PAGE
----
Sherwood Recreational Facility RFP FAQs
The YMCA continues to receive support and favor from Sherwood residents for its role in the community. In an effort to provide meaningful dialogue, we have compiled Frequently Asked Questions relating to the City of Sherwood’s Request for Proposals (RFP) to operate its Recreational and Aquatics Center.
Please see the City’s Website for complete RFP responses from all proposers.
Is there a link to the video of the Aug. 15, 2017 Sherwood City Council meeting where the YMCA vote took place?
Yes, you can view it here.
I received a large, color postcard in the mail from the YMCA. How do I know this information is correct?
The YMCA stands by its mailer and is focused on our commitment to protect the City and its residents from operating deficits, as we have done for 19 years. Since publishing the postcard, Health Fitness provided new information to the City. The table below contains the comparison data presented and can be verified through a review of the proposals on the City's Website.
For more information see answers to additional questions confirming the validity of the data in our postcard.
The winning bidder's proposal shows it was first updated from a projected loss of ($788,000) to a loss of ($1,509,000). Why did they do this?
We were told by a city representative that the numbers were updated to correct that company's computational error.
In the updated projections by Health Fitness, do they guarantee to pay any losses, recognizing they currently project a gain of $596,000?
In the fourth set of Health Fitness numbers now projects a gain. This proposal is the only proposal that has changed during the RFP process. According to published reports, only the YMCA has committed to cover any operating deficits. In addition, we believe those numbers are unrealistic and are overstated by at least $2MM.
Were all proposers asked to update their five-year projections?
No, the Y was not asked to update its pro forma. On page 4 of "Health Fitness Sherwood Additional Questions and Answers" it shows this company was asked by the City to provide revised projections.
I don’t understand the scoring system. How can the winning bidder score so well when they did not guarantee the City will be protected from unknown operating losses, as the YMCA has done for 19 years and continues to promise in its proposal?
Below, we have attached the City’s scoring matrix, taken from the City’s RFP disclosure. Note the scoring system gives a maximum of 25 points out of 100 for the “financial” category. Therefore, even if a bidder projects losses of $1,500,000 or $2,000,000 and doesn’t cover the City’s financial liability, there is still a low limit as to how many points it can lose in that category.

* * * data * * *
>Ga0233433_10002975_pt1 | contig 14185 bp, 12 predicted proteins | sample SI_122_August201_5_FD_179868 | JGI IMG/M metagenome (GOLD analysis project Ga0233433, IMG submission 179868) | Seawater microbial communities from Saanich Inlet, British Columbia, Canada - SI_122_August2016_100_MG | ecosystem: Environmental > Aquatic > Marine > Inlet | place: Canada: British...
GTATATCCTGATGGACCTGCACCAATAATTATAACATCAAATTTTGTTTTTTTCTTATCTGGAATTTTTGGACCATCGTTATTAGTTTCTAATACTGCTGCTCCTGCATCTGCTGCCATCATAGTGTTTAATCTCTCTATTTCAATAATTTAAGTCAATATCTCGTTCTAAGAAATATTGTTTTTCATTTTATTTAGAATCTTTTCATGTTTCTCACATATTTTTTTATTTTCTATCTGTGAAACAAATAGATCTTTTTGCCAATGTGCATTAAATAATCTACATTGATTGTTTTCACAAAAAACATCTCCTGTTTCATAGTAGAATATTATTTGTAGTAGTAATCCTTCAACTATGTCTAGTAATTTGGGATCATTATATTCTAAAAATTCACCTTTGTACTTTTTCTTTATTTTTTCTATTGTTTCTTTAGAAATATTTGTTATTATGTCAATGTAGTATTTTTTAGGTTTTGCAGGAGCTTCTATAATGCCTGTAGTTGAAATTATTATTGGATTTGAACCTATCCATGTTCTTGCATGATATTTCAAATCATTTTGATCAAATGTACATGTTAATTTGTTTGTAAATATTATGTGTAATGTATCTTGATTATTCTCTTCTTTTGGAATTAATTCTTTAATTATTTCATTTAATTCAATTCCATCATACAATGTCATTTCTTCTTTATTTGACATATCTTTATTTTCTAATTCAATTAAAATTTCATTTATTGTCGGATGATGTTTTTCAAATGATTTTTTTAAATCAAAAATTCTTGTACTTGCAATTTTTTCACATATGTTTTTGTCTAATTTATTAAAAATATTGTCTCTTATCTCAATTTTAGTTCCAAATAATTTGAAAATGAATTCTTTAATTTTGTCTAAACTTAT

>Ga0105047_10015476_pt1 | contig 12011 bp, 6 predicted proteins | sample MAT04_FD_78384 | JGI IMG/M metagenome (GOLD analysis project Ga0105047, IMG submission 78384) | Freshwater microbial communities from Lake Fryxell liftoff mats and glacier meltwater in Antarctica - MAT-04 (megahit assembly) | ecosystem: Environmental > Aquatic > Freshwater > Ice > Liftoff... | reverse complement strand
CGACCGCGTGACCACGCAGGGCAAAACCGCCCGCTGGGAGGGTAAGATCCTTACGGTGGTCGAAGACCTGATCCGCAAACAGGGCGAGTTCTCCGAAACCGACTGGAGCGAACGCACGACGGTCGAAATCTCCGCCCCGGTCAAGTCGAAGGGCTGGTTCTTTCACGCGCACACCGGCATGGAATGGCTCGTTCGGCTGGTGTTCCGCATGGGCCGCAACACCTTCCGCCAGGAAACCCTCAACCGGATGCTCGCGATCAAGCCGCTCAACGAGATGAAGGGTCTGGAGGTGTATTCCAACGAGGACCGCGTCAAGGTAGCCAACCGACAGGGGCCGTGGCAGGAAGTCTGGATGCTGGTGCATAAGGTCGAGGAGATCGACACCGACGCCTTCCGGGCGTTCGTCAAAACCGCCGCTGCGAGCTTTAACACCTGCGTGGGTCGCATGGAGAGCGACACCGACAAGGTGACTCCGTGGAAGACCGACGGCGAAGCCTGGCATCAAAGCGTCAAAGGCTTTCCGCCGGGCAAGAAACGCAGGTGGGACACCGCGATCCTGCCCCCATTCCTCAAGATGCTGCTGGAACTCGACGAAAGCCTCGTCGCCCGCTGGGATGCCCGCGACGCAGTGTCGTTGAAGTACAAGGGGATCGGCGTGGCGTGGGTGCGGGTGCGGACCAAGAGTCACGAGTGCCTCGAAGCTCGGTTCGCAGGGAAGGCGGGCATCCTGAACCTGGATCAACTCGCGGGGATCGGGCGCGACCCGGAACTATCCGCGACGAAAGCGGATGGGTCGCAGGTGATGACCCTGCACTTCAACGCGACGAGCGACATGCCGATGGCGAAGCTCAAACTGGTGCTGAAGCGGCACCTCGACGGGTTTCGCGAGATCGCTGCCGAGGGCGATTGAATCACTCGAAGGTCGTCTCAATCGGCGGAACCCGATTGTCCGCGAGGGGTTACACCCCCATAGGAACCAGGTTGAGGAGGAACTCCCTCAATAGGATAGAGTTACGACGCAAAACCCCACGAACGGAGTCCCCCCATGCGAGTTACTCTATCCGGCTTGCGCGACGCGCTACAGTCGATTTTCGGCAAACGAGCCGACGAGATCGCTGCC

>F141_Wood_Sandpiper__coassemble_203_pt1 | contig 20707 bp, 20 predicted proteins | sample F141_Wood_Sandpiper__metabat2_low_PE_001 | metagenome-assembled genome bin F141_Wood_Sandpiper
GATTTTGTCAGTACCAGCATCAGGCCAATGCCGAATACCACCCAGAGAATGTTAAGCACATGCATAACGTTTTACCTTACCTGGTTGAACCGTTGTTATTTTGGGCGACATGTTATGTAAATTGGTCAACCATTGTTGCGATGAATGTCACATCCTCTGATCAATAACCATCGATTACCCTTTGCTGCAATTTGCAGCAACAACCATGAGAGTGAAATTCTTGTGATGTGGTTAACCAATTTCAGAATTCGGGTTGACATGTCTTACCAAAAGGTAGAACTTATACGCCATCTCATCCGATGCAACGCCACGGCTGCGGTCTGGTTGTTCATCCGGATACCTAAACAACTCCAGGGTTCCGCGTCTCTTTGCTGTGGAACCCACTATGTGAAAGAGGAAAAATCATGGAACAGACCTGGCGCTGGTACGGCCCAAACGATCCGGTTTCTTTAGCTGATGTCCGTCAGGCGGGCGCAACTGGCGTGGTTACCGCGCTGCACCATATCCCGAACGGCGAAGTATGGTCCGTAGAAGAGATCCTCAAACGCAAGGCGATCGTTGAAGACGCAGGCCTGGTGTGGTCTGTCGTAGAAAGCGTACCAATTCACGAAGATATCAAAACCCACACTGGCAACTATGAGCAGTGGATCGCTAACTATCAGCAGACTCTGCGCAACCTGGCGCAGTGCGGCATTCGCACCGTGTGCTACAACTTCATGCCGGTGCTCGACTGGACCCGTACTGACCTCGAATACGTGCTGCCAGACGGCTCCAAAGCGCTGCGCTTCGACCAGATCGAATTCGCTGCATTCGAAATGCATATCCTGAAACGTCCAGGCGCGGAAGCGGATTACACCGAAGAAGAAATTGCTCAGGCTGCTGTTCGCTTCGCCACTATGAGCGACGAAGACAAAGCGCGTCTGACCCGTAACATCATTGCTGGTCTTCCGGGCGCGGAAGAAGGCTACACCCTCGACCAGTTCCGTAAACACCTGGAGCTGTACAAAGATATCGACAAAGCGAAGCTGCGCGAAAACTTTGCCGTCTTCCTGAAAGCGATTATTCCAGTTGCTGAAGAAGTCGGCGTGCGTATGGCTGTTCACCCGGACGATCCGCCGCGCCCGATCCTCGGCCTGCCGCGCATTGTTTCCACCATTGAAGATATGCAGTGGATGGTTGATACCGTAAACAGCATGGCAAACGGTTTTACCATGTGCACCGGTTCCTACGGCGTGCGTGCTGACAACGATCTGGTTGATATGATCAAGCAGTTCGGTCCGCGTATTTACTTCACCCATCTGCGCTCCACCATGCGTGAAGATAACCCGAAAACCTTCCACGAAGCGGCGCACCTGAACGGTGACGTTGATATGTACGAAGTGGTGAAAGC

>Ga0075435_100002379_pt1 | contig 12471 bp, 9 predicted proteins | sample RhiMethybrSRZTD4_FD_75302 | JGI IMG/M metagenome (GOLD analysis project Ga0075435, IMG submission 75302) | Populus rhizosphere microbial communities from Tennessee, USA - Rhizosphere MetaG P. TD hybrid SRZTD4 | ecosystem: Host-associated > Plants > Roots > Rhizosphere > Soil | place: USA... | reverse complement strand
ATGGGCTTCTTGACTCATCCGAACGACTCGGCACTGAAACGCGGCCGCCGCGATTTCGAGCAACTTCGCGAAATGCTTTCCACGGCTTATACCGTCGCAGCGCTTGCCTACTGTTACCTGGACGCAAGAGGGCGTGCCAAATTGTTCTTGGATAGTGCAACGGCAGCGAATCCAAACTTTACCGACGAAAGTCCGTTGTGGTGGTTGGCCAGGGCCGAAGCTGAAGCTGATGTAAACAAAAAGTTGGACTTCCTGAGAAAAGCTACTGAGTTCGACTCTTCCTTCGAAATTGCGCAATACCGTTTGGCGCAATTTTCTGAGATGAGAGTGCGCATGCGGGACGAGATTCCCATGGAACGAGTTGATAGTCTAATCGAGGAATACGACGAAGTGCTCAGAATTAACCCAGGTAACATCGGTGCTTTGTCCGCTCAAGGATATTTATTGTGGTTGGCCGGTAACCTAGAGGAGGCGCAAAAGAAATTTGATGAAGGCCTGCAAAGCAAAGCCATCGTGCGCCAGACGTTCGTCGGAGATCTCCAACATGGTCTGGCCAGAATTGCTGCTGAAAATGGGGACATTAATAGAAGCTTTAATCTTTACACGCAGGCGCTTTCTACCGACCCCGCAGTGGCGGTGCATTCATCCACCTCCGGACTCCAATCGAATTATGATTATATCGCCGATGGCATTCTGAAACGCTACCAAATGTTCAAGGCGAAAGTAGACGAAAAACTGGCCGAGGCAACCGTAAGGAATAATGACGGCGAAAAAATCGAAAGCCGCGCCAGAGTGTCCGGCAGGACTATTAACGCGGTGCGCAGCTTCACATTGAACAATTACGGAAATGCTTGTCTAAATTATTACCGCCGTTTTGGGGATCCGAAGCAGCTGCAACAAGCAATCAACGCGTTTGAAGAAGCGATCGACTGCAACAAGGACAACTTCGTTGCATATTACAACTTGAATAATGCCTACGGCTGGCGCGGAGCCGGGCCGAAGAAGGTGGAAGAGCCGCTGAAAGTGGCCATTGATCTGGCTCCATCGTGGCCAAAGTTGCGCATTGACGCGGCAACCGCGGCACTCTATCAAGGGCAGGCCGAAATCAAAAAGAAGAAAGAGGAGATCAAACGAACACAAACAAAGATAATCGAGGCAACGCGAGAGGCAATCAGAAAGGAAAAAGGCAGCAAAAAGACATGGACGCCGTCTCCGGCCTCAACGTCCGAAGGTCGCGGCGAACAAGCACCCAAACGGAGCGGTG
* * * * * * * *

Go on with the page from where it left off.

On the flip side, the YMCA, as the sole bidder who promises to protect the City from any possible operating deficit, has its potential point total limited by the scoring system’s reduced emphasis on the financial category.
I understand the Council voted 3-3, yet Health Fitness was chosen to negotiate a City contract ahead of the YMCA? Was there a tie-breaker?
Yes, the tie was broken because two Councilors put the YMCA in third place on their ballots (see above chart). The City Council may still elect to reject the negotiated contract from the winning bidder, and the City may decline to accept its contract proposal. Then, the YMCA will be next in line to negotiate with the City.
Was the scoring system designed to be subjective, or were there guideline definitions corresponding to each category?
There were no objective guidelines for scoring each category listed in the City’s RFP. Councilors were free to score categories as they saw fit.
With the YMCA’s financial guarantee, did it outscore all others in this category?
Surprisingly, no. As an example, one councilor gave the winning bidder a perfect score in the financial and every other category. The perfect score was awarded on both the proposal and interview, despite projecting substantial losses the City will be responsible for funding.
A City Councilor criticized the YMCA for "redacting," or not disclosing information for public view, saying it looked like we were hiding something. What did the YMCA redact?
We chose six (6) pages to redact or not disclose. The winning bidder redacted fifty-five (55) pages from public view. One item we redacted contained confidential comments our staff listed in their employee survey. The comments were largely positive, matching the positive survey results. However, we felt disclosing personal comments would have violated their trust, so we did not disclose them.